The manufacturer of a “troubled” armored fighting vehicle used by the British Army has admitted that it was already aware of technical problems as early as 2010.
The military invested 3.5 billion pounds ($4.8 billion) in nearly 600 fighting vehicles from defense corporation General Dynamics but has only received 26 to date.
Trials of the Ajax fighting vehicles had to be suspended after eight soldiers suffered injuries due to vibration while driving the vehicles. More than 20 troopers who used the equipment also sought treatment because of hearing issues.
During Tuesday’s defense committee hearing in the House of Commons, two senior officials from General Dynamics said they also encountered vibrations and noise issues when they used the Ajax vehicles more than a decade ago.
“If we’re talking about noise and vibration on the platform, this has been a feature of the design since 2010 when we started working on the program,” the company’s vice president, Carew Wilks, revealed.
British Minister for Defence Procurement, Jeremy Quin, told members of Parliament that his office first received reports of technical issues with Ajax fighting vehicles in 2019.
He also pointed out that the Ajax is a “troubled program,” that the manufacturer took a real risk in developing vehicles that may need to be modified due to design issues.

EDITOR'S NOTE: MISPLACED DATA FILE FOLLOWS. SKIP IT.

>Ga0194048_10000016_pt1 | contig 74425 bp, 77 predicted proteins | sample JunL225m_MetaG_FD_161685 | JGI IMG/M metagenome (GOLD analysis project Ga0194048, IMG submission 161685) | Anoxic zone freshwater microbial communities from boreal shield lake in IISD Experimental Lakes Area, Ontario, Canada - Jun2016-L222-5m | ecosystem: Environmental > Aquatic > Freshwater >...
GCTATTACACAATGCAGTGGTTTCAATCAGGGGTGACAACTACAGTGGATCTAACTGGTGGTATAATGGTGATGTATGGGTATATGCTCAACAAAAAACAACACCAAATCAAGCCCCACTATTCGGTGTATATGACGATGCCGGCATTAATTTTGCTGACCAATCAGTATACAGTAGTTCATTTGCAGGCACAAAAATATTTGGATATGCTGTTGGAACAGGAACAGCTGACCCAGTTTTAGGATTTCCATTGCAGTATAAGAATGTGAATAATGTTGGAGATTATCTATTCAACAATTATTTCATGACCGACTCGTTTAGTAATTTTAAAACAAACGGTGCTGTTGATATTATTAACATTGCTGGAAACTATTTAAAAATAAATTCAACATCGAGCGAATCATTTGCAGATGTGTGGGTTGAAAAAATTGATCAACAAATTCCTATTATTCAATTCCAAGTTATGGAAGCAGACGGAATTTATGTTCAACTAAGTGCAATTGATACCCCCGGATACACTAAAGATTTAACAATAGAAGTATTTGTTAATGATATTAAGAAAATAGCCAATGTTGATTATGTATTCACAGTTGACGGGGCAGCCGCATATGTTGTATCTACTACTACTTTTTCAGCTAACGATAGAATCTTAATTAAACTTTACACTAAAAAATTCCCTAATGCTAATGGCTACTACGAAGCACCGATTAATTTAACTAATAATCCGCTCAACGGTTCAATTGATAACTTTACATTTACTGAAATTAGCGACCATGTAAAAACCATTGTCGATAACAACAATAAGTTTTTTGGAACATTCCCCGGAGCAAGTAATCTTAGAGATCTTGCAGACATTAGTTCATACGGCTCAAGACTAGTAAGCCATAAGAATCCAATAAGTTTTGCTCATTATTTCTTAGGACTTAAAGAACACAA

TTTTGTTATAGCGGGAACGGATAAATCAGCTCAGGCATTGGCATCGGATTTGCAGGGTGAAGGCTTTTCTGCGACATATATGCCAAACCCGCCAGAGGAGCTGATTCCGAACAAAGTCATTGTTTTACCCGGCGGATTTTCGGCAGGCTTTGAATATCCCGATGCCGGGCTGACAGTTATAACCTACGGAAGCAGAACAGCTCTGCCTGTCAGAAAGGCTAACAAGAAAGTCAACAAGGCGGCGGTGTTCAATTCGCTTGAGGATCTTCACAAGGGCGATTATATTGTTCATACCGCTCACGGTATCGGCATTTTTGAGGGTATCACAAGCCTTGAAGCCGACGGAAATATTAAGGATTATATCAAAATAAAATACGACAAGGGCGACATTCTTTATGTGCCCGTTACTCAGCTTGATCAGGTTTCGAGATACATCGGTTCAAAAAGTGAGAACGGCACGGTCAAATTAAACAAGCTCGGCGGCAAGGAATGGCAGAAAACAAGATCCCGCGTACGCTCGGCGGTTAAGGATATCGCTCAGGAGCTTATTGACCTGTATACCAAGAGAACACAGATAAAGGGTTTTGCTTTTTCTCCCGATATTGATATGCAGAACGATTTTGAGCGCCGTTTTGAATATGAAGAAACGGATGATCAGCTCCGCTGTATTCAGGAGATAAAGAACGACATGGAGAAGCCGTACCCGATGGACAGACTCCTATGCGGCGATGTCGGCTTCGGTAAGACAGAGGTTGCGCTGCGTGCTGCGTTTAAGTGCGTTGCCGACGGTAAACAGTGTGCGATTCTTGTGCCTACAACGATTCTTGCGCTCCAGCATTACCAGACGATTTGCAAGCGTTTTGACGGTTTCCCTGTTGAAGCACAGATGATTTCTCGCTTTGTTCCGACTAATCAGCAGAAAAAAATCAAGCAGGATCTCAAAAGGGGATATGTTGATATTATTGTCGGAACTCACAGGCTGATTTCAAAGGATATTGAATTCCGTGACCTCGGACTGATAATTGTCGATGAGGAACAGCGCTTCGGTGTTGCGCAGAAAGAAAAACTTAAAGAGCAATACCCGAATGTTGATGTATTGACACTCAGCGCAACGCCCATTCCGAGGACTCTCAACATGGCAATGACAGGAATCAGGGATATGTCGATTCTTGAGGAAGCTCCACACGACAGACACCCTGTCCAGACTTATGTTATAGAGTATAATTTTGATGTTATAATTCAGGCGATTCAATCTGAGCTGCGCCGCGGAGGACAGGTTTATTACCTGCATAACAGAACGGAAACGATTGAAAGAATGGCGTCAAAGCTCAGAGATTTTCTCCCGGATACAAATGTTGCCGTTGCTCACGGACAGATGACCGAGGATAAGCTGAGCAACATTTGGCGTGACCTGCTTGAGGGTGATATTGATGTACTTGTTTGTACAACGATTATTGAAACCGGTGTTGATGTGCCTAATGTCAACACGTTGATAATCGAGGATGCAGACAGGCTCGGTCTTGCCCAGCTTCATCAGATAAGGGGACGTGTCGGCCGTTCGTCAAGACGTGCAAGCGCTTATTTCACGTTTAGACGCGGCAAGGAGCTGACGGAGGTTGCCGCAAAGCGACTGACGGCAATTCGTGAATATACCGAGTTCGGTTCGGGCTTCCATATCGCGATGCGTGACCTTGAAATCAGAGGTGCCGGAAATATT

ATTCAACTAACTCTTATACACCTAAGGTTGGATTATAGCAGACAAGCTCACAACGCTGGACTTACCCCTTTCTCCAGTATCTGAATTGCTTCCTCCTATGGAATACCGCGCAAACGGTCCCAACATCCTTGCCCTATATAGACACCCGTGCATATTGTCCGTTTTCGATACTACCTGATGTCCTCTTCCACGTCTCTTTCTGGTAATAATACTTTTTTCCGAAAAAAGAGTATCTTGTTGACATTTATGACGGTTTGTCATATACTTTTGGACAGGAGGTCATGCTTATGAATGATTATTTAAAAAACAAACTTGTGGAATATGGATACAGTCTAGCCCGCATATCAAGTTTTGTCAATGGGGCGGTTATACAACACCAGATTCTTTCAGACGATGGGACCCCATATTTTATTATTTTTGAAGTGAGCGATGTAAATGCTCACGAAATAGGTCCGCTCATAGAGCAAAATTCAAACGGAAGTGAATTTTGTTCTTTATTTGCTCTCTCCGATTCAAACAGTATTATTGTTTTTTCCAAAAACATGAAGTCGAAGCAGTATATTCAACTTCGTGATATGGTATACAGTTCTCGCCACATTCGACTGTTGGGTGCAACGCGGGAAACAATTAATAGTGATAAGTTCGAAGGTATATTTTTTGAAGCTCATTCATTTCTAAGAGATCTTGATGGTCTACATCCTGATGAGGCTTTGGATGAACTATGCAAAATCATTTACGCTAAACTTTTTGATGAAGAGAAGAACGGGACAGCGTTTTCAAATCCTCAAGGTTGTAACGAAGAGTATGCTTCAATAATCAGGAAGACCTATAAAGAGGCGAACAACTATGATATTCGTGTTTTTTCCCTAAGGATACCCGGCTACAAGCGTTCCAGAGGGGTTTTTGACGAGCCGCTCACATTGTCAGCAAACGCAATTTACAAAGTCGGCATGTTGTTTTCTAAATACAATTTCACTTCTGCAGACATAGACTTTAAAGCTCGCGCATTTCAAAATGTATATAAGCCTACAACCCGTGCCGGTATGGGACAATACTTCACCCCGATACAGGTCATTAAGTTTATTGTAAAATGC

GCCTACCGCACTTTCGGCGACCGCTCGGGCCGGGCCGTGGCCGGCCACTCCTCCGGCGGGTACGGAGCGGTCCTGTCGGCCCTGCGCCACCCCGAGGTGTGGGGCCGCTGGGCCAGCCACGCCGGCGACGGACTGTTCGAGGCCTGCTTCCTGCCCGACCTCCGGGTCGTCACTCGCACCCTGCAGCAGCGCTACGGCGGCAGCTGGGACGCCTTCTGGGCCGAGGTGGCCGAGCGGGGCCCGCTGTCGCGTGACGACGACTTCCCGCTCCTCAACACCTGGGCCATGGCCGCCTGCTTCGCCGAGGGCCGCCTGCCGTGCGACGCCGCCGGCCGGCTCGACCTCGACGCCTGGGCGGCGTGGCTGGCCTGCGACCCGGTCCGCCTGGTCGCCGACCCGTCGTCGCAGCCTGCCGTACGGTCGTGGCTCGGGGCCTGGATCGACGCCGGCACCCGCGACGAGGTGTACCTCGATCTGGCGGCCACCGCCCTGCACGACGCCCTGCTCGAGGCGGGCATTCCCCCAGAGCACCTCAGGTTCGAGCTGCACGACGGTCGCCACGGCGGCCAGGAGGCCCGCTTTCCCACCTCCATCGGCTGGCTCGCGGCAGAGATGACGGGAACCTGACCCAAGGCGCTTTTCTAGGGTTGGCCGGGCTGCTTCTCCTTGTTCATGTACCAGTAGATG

During the hearing, it was also revealed that money had been allotted to identify issues with the armored vehicle fleet. However, billions of pounds have already been given to the manufacturer.
“I have described Ajax as a troubled program, I wish it wasn’t, but it is,” Quin told the Defence Committee. “It requires a lot of work from ourselves and our industry partners to get ourselves back on track. We can’t be 100 percent certain that that can be achieved.”
Possible Program Cancellation
Quin explained during the hearing that although British officials and General Dynamics are committed to making the Ajax program a success, there is still a possibility that the multi-billion-pound project will be canceled.
If the cancellation happens, a legal battle between the Minister of Defence and the manufacturer could emerge over the issue of compensation.
The procurement official also announced that his office is now looking for the “right person” to oversee the program until deciding on whether to continue using the vehicle or officially cancel the program is made.